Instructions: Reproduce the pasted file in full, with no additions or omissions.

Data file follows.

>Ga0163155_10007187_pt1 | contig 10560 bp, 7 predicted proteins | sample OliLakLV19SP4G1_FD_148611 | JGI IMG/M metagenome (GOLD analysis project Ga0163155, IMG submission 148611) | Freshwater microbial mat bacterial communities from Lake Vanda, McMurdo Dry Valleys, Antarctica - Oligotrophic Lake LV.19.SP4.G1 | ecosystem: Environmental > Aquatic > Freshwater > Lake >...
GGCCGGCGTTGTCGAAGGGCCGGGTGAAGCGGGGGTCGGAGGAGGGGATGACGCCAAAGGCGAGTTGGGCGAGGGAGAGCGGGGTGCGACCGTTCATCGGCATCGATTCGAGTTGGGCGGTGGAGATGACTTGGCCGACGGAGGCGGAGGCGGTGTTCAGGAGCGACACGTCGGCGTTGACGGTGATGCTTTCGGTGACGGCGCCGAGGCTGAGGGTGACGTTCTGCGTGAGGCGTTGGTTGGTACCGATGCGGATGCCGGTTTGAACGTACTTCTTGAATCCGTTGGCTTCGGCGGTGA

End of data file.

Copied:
>Ga0163155_10007187_pt1 | contig 10560 bp, 7 predicted proteins | sample OliLakLV19SP4G1_FD_148611 | JGI IMG/M metagenome (GOLD analysis project Ga0163155, IMG submission 148611) | Freshwater microbial mat bacterial communities from Lake Vanda, McMurdo Dry Valleys, Antarctica - Oligotrophic Lake LV.19.SP4.G1 | ecosystem: Environmental > Aquatic > Freshwater > Lake >...
GGCCGGCGTTGTCGAAGGGCCGGGTGAAGCGGGGGTCGGAGGAGGGGATGACGCCAAAGGCGAGTTGGGCGAGGGAGAGCGGGGTGCGACCGTTCATCGGCATCGATTCGAGTTGGGCGGTGGAGATGACTTGGCCGACGGAGGCGGAGGCGGTGTTCAGGAGCGACACGTCGGCGTTGACGGTGATGCTTTCGGTGACGGCGCCGAGGCTGAGGGTGACGTTCTGCGTGAGGCGTTGGTTGGTACCGATGCGGATGCCGGTTTGAACGTACTTCTTGAATCCGTTGGCTTCGGCGGTGA